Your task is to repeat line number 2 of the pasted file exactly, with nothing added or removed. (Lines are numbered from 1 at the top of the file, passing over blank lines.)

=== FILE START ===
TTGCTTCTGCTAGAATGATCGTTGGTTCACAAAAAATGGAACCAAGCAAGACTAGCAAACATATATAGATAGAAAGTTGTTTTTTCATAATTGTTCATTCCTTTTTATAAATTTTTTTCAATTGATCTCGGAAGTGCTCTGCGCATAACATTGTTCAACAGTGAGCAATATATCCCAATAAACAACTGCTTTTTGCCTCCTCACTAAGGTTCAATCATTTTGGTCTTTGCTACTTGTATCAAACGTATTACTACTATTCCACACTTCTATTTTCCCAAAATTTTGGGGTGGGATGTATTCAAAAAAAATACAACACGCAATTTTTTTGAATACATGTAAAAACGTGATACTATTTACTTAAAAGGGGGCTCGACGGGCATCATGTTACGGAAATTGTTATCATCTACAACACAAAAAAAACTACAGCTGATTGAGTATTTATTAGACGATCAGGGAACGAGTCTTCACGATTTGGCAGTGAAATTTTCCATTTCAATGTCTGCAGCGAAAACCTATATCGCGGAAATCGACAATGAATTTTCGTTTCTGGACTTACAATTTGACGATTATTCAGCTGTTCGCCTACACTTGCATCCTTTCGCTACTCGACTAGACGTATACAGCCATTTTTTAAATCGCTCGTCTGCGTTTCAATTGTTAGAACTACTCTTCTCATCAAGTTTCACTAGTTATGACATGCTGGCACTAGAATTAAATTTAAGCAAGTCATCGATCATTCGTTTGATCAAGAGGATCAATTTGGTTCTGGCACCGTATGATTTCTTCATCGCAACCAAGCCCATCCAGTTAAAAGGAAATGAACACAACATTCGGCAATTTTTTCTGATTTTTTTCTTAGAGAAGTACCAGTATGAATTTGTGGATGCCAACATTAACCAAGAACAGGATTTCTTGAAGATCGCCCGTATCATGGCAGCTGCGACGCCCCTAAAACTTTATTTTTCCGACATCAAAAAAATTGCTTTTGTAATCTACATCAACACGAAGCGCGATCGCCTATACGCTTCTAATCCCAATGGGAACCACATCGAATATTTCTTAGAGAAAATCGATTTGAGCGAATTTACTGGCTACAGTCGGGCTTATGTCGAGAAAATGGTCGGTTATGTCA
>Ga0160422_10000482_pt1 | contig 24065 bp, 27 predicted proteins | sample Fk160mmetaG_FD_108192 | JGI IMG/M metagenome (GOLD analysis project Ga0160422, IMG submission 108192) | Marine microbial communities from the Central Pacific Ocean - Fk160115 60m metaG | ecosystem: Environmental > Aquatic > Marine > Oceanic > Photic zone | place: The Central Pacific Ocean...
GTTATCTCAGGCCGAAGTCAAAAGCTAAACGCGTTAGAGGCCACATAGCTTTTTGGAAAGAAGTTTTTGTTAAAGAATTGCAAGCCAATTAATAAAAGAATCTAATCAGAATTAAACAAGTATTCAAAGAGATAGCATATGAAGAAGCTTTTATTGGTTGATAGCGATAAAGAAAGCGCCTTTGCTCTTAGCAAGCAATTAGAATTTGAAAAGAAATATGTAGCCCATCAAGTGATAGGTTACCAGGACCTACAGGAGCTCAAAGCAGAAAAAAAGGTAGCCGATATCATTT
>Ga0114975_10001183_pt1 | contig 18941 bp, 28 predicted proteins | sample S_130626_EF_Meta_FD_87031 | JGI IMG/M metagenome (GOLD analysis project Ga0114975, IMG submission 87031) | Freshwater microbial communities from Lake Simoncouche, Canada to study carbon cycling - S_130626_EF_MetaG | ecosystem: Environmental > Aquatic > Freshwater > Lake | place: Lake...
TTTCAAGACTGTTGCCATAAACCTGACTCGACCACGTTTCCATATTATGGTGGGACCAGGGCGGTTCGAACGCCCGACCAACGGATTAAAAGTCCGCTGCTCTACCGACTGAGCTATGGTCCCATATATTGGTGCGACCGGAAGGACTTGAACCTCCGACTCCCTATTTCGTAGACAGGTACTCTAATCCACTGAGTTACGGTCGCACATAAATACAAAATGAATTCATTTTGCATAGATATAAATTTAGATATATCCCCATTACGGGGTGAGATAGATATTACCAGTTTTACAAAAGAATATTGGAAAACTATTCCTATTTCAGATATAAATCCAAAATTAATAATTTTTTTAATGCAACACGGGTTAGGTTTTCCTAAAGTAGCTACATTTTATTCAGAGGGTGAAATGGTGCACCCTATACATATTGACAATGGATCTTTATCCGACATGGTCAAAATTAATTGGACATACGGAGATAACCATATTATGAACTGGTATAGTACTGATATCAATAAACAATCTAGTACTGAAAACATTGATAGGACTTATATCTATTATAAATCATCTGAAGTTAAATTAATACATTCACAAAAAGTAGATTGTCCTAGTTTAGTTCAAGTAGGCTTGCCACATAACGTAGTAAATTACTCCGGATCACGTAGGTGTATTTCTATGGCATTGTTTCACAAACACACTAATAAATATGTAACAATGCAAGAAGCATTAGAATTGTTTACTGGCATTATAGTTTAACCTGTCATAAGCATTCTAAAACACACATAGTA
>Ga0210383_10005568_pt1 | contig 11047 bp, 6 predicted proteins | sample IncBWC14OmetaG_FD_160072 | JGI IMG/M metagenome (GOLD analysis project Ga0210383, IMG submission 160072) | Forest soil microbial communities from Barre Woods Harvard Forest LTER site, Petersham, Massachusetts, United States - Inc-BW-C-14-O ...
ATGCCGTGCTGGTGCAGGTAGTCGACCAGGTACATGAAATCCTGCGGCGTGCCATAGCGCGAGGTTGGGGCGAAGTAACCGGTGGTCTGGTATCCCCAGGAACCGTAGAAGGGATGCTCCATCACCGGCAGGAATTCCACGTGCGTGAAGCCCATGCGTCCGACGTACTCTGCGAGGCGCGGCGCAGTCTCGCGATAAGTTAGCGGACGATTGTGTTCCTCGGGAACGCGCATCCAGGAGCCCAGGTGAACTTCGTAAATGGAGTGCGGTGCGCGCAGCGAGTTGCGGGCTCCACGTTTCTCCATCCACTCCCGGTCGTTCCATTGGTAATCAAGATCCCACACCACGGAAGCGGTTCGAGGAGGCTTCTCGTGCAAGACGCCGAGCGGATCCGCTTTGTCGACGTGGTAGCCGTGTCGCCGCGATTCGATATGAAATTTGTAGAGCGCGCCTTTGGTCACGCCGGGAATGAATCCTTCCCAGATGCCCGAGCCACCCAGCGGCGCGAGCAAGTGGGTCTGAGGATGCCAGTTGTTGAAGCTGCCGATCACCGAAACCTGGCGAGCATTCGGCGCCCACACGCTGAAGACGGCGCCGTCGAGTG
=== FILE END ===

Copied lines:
>Ga0160422_10000482_pt1 | contig 24065 bp, 27 predicted proteins | sample Fk160mmetaG_FD_108192 | JGI IMG/M metagenome (GOLD analysis project Ga0160422, IMG submission 108192) | Marine microbial communities from the Central Pacific Ocean - Fk160115 60m metaG | ecosystem: Environmental > Aquatic > Marine > Oceanic > Photic zone | place: The Central Pacific Ocean...